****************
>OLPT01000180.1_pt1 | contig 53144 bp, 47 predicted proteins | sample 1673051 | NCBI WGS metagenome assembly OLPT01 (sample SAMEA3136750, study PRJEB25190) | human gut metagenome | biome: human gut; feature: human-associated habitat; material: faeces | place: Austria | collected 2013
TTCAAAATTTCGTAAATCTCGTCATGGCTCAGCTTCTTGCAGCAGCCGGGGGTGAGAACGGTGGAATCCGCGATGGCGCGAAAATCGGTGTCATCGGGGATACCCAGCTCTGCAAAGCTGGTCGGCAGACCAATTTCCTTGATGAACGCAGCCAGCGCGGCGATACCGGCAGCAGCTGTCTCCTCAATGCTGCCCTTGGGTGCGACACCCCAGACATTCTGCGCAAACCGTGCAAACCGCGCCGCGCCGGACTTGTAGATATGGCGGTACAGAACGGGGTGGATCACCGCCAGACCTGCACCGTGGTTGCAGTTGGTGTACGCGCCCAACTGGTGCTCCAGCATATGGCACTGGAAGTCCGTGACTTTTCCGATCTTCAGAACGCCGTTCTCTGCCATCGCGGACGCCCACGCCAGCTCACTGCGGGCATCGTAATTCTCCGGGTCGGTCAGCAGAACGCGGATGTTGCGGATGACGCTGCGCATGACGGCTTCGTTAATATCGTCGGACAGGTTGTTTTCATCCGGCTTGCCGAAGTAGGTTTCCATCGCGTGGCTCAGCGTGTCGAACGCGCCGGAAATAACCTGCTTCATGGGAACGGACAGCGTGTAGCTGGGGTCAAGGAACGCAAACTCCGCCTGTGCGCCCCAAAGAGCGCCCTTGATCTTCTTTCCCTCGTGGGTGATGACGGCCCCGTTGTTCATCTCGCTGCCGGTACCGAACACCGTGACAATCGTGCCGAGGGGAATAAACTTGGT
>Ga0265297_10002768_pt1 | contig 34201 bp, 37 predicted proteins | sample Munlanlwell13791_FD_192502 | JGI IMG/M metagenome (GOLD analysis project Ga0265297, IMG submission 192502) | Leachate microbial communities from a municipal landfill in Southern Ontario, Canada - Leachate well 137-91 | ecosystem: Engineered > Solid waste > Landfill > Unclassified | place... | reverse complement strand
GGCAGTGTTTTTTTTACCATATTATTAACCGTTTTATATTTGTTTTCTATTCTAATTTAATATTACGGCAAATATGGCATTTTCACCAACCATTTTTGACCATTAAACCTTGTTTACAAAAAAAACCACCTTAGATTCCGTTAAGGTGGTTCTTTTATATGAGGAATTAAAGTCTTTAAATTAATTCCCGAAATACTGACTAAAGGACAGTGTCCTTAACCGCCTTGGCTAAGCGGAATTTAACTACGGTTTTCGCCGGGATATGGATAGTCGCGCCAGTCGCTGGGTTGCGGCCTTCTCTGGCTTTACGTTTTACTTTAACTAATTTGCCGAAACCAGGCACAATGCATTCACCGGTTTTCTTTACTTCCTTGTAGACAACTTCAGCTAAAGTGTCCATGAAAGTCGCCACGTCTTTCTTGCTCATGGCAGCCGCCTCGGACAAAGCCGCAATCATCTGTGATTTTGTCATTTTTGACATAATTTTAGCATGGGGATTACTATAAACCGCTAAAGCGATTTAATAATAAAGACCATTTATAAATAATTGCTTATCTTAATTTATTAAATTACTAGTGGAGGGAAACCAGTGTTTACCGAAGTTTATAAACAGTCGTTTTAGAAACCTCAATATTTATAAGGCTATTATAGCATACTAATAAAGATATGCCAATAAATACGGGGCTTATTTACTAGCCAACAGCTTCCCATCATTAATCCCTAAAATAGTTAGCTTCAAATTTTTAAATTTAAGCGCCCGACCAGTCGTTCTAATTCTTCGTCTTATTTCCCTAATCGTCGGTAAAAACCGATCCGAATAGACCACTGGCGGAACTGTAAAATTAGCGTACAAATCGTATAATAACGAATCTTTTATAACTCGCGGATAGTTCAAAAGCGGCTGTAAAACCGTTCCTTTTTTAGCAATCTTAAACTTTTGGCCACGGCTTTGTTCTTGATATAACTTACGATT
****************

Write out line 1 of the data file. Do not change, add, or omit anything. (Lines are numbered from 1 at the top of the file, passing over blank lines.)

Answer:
>OLPT01000180.1_pt1 | contig 53144 bp, 47 predicted proteins | sample 1673051 | NCBI WGS metagenome assembly OLPT01 (sample SAMEA3136750, study PRJEB25190) | human gut metagenome | biome: human gut; feature: human-associated habitat; material: faeces | place: Austria | collected 2013